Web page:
Summary: Testing God is the recurring theme as the psalmist recounts the waywardness of the Israelites. Three times it is mentioned, each time presenting insight into the different perspectives between them and God about their relationship.
Psalm 78:17-20, 40-41, 56-58 Testing God
12/27/09 D. Marion Clark
You are familiar with the temptations of Jesus in the wilderness. Satan presents three temptations, all of which Jesus refutes, each time by quoting Scripture. For one of the temptations Satan sets Jesus on the highest point of the temple in Jerusalem and says to him,
“If you are the Son of God, throw yourself down, for it is written,
“ ‘He will command his angels concerning you,’
“ ‘On their hands they will bear you up,
lest you strike your foot against a stone.’ ”
Jesus responds by quoting from the Law: “Again it is written, ‘You shall not put the Lord your God to the test’ ” (Matthew 4:5-7).
Testing God is precisely what the recurring theme is as the psalmist recounts the waywardness of the Israelites. Three times it is mentioned – verses 18, 41, and 56 – each time presenting a different scenario that gives us insight into the different perspectives between them and God about relationship.
Test 1 – Demanding Cravings to Be Met – You’re testing my word
The first reference is in verses 17-20.
17 Yet they sinned still more against him,
rebelling against the Most High in the desert.
18 They tested God in their heart
by demanding the food they craved.
19 They spoke against God, saying,
“Can God spread a table in the wilderness?
20 He struck the rock so that water gushed out
and streams overflowed.
Can he also give bread
or provide meat for his people?”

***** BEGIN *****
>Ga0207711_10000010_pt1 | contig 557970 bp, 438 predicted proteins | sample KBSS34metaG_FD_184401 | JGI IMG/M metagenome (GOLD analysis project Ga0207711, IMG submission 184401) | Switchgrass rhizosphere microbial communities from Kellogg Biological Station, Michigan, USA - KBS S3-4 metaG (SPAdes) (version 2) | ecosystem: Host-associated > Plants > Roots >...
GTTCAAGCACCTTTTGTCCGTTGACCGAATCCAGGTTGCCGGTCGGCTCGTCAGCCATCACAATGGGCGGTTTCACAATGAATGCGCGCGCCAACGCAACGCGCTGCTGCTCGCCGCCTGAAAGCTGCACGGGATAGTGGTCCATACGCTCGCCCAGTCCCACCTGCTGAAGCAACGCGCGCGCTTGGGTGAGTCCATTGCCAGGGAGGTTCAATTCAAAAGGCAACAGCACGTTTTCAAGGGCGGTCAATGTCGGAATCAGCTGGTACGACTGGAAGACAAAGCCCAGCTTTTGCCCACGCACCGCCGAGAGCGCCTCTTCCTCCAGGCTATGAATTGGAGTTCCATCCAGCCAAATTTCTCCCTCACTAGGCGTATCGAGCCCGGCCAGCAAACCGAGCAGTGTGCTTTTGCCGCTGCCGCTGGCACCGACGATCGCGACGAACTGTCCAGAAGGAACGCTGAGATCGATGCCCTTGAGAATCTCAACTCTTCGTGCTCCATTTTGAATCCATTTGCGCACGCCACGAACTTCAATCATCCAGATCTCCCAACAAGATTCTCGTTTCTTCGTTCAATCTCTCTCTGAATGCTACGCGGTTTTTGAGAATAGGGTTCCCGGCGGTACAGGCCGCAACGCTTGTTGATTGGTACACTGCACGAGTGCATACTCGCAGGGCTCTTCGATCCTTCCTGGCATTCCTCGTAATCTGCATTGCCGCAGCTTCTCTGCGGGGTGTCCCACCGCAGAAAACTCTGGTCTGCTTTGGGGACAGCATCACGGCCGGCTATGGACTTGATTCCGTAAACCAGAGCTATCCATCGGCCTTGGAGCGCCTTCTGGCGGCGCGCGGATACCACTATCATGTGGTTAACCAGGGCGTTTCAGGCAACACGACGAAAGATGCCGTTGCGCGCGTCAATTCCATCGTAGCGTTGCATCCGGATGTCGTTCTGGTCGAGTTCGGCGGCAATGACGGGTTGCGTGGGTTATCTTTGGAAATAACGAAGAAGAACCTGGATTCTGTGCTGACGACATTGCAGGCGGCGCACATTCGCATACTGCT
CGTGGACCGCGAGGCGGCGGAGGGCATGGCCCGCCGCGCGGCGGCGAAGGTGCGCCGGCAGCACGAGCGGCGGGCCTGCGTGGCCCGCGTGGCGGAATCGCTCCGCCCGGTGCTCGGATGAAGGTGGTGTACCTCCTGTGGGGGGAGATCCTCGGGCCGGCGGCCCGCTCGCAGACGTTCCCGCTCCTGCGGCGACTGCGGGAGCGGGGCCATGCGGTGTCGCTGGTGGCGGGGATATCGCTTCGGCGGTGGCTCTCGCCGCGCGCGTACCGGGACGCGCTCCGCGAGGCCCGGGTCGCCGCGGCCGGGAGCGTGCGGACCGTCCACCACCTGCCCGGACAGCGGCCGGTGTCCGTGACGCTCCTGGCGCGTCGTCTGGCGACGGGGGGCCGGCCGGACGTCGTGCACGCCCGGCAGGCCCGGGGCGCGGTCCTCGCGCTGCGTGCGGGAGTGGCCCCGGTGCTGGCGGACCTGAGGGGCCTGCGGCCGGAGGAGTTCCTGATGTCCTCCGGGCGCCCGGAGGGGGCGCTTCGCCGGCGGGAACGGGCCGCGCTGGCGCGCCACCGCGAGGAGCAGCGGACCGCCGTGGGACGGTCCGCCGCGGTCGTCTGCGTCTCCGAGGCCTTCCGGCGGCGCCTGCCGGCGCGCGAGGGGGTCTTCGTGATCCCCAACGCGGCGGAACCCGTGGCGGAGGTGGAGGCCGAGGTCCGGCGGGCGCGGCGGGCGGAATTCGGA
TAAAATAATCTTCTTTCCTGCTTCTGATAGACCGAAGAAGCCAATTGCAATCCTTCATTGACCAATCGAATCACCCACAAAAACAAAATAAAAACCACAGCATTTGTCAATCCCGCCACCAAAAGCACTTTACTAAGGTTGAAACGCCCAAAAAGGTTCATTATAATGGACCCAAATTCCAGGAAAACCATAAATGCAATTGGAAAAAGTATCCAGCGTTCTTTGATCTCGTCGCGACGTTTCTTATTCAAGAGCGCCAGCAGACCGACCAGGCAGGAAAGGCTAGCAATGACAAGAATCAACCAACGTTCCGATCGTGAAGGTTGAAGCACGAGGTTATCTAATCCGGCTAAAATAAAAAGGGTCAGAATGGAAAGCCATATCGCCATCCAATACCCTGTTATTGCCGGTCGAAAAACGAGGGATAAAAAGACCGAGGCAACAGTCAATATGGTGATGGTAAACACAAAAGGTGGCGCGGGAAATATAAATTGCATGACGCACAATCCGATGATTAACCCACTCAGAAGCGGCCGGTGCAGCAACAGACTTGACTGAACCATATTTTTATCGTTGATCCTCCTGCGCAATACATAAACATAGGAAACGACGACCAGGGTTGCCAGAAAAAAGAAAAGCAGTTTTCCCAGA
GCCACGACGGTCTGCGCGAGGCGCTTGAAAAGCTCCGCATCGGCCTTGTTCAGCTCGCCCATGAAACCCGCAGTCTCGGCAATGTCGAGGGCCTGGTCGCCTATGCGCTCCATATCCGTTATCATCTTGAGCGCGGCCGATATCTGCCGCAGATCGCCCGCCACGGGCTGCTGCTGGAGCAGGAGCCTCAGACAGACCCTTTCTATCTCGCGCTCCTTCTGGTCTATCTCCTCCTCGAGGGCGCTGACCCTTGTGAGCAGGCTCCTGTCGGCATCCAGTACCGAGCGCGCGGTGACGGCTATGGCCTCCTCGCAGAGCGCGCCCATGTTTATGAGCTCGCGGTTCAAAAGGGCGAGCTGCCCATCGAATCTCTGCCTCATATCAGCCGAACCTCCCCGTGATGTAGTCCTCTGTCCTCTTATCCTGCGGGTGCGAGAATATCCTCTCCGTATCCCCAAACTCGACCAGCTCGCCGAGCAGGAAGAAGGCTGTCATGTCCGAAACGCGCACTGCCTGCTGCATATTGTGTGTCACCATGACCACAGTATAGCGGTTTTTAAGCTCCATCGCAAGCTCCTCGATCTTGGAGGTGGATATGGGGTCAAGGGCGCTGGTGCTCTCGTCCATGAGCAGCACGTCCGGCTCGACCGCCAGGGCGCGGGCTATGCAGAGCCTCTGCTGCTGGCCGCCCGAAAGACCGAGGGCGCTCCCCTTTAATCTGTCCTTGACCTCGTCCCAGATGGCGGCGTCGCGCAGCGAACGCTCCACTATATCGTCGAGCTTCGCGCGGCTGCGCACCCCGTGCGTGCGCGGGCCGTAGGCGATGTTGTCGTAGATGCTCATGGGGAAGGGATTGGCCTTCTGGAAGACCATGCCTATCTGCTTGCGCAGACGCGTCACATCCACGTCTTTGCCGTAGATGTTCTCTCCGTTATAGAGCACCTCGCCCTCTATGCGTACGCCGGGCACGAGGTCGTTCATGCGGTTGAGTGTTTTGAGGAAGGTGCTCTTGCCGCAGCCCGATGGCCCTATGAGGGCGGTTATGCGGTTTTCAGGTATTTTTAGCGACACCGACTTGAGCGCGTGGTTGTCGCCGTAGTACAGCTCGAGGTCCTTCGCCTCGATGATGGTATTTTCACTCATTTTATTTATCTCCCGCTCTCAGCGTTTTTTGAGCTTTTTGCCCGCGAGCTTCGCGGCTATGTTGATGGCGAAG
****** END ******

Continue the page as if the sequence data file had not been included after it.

The first test is a demand for cravings to be satisfied. We will allow poetic license from the psalmist. The people did complain about food but both before and after the provision of water from the rock. Before the rock, God had already provided manna, the bread from heaven; although not before the people had complained about food service: “Would that we had died by the hand of the LORD in the land of Egypt, when we sat by the meat pots and ate bread to the full, for you have brought us out into this wilderness to kill this whole assembly with hunger” (Exodus 16:3).
Later on, after the rock-water miracle, they got tired of the manna: “Oh that we had meat to eat! We remember the fish we ate in Egypt that cost nothing, the cucumbers, the melons, the leeks, the onions, and the garlic. But now our strength is dried up, and there is nothing at all but this manna to look at” (Numbers 11:4-6).
Poor Israelites. They had it so nice in Egypt – all that they could eat and delicious variety! Now they are stuck with this plain manna. And God listened and provided, just as verse 29 says: “And they ate and were well filled, for he gave them what they craved.”
Yes, God provided but he also got angry:
But before they had satisfied their craving,
while the food was still in their mouths,
31 the anger of God rose against them,
and he killed the strongest of them
and laid low the young men of Israel.
What angered God? Moms, it’s not for the same reason you get irked when your family says, “Not turkey casserole again!” God is not put out with a family that doesn’t appreciate his cooking; he is angered that they are testing his promise to provide for them. God’s version of the people’s complaint goes like this. According to him, they said, “Who will give us meat to eat?” And when Moses actually questions God about providing meat, God responds, “Is the LORD’s hand shortened? Now you shall see whether my word will come true for you or not” (Numbers 11:18, 23).
So their demand that their cravings be satisfied led them to test God’s ability to keep his promises to provide for his people.
Test 2 – Complaining Spirit – You’re testing my patience
The second reference to testing is found in verses 40-41. Here, the test is not a specific incident but an ongoing complaining spirit.
40 How often they rebelled against him in the wilderness
and grieved him in the desert!
41 They tested God again and again
and provoked the Holy One of Israel.
How bad was this ornery spirit? Going back over the account of the wilderness journey, I counted twenty individual incidents of complaining or disobeying. Here is a sample:
Exodus 15:24 – three verses after the “Song of Moses” celebrating the crossing of the
Red Sea: “And the people grumbled against Moses, saying, ‘What shall we
Exodus 32:1 – “When the people saw that Moses delayed to come down from the
mountain, the people gathered themselves together to Aaron and said to him, ‘Up,
make us gods who shall go before us.’”